WARSAW, Dec 12 (Reuters) - Poland called on flag carrier LOT to fire its chief executive after the airline turned to the government for at least 400 million zlotys ($127 million) in state aid to avoid bankruptcy.
Treasury Minister Mikolaj Budzanowski, who oversees state assets, said that while he looked favourably at the request, LOT should dismiss Chief Executive Marcin Pirog who had previously maintained the company was in good condition.
“The chief executive is personally responsible for the state of the company,” Budzanowski told a news conference. “He managed the company and oversaw a restructuring process that was not conducted in a proper manner over the last two years.”
Budzanowski said LOT was seeking a total of several hundred million zlotys in state assistance, including a first tranche of 400 million zlotys. Some local media reported the carrier was looking to receive more than 1 billion zlotys.
Poland will need permission from the European Commission before any funds are transferred.
In January, Hungary’s Malev stopped flying soon after the European Union’s executive arm forced the carrier to repay aid worth hundreds of millions of euros.
LOT, in which the state directly and indirectly owns a 93 percent stake, has lost 2.8 billion zlotys in the last 12 years and has had 10 chief executives.
The Polish airline has been hurt by cut-throat competition from no frills competitors such as Ryanair and easyJet , along with high fuel prices and depressed demand due to Europe’s economic troubles.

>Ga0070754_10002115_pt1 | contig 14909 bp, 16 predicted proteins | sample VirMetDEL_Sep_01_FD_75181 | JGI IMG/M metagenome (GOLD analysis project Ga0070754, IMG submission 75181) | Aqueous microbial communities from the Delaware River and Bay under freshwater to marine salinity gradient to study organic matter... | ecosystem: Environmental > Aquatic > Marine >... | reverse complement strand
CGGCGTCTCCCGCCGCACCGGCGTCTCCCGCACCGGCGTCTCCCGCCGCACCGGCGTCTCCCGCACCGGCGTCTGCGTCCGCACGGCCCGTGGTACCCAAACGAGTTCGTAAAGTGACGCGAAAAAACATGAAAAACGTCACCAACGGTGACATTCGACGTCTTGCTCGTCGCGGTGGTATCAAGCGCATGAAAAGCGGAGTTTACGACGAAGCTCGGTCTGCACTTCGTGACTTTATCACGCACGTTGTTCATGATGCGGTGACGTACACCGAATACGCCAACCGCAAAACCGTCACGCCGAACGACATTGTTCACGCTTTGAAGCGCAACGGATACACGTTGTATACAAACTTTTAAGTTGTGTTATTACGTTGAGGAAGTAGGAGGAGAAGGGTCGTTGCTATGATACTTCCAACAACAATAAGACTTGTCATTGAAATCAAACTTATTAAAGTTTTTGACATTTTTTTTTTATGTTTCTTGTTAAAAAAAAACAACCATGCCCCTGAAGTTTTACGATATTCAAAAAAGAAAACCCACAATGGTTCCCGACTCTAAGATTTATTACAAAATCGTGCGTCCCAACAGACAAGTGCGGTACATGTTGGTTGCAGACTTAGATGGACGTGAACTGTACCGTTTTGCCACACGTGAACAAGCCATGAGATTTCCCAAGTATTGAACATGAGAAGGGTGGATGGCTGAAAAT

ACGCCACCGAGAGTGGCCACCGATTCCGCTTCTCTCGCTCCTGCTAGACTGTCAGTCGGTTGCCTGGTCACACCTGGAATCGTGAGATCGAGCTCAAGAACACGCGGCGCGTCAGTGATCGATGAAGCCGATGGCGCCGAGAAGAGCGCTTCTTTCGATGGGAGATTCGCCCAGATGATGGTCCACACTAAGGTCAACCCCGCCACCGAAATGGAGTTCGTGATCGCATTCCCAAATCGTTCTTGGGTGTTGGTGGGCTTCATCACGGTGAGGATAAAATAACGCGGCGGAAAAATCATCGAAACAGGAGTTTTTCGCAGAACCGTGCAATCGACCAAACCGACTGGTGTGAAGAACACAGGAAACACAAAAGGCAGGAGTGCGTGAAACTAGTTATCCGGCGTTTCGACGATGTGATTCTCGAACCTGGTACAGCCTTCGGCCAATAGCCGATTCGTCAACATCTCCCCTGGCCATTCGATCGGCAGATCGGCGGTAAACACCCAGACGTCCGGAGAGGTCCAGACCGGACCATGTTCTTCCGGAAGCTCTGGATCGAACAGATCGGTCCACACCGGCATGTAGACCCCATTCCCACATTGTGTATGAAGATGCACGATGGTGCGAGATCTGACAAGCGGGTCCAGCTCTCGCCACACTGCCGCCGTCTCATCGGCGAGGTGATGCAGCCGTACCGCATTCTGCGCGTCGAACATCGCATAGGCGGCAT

Its unions also accuse management of failing to adjust its strategy to the industry’s new reality, including eliminating many loss-making routes.
With great fanfare, LOT last month took delivery of Boeing’s Dreamliner 787, hoping the status of being the first European carrier to add the long delayed jet to its fleet could help boost its flagging fortunes.
The first of LOT’s eight planned Dreamliners is scheduled to take off for its first commercial flight on Friday.
Local media have reported that LOT wants to dismiss some 600 employees, or about a third of its workforce, and reduce its network of flights by about third.
The airline, which was not immediately available for comment, has already sold assets and several units, including maintenance and catering, to help pay its bills and mounting debt payments.